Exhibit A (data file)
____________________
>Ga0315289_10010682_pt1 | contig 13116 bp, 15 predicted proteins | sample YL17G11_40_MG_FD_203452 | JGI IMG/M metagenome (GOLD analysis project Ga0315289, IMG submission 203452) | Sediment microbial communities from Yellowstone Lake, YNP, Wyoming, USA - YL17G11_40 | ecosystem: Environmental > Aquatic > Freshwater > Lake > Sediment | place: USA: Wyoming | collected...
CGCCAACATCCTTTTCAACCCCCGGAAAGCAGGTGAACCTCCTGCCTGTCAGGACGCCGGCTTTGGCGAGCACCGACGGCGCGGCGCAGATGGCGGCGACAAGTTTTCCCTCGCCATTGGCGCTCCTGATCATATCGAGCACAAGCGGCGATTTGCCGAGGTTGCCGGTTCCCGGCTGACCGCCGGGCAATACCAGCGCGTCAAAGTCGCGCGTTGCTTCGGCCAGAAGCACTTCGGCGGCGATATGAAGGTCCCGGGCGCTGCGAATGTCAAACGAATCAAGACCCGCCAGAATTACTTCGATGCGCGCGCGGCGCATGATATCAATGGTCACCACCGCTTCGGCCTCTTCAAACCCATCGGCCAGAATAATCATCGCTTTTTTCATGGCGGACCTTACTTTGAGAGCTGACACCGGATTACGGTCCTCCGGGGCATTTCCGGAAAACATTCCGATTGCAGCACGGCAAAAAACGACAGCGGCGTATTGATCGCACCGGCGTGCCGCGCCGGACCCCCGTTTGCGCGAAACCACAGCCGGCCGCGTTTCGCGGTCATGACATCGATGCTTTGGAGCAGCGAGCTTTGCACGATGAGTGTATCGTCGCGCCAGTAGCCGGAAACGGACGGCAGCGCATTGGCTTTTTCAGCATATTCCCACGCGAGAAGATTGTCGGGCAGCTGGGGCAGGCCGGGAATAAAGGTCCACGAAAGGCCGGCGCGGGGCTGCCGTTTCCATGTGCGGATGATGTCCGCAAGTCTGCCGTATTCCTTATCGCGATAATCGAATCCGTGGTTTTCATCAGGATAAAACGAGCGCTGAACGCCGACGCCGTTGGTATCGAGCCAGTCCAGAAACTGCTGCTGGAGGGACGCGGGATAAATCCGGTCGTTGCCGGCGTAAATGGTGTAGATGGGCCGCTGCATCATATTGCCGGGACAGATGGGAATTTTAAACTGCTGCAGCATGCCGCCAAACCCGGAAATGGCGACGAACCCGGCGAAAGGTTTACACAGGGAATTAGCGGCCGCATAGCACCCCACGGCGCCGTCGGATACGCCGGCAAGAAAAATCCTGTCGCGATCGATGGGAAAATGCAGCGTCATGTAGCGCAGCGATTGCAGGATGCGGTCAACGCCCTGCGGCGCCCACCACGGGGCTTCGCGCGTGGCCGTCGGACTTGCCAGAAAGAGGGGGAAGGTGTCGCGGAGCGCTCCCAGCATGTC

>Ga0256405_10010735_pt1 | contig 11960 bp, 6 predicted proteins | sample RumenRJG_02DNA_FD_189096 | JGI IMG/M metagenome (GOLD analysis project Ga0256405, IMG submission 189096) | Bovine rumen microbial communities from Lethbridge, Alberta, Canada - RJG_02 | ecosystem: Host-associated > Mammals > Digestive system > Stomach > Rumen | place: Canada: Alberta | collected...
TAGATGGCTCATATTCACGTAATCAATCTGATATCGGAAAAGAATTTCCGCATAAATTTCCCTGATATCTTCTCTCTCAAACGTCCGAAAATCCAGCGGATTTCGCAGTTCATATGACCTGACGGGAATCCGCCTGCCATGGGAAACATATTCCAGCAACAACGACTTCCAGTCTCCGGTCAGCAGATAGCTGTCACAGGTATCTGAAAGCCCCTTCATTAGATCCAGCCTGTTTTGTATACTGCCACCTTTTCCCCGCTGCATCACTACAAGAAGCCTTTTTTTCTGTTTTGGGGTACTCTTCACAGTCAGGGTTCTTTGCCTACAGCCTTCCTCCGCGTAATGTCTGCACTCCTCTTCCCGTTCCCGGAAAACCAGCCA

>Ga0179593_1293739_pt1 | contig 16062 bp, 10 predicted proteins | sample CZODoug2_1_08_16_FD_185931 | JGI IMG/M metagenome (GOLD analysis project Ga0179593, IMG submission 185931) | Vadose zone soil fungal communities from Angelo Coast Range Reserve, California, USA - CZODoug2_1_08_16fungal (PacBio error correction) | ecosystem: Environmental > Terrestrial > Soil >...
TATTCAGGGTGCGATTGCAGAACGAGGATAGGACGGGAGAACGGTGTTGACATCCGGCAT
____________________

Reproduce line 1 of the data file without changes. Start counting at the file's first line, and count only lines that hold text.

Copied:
>Ga0315289_10010682_pt1 | contig 13116 bp, 15 predicted proteins | sample YL17G11_40_MG_FD_203452 | JGI IMG/M metagenome (GOLD analysis project Ga0315289, IMG submission 203452) | Sediment microbial communities from Yellowstone Lake, YNP, Wyoming, USA - YL17G11_40 | ecosystem: Environmental > Aquatic > Freshwater > Lake > Sediment | place: USA: Wyoming | collected...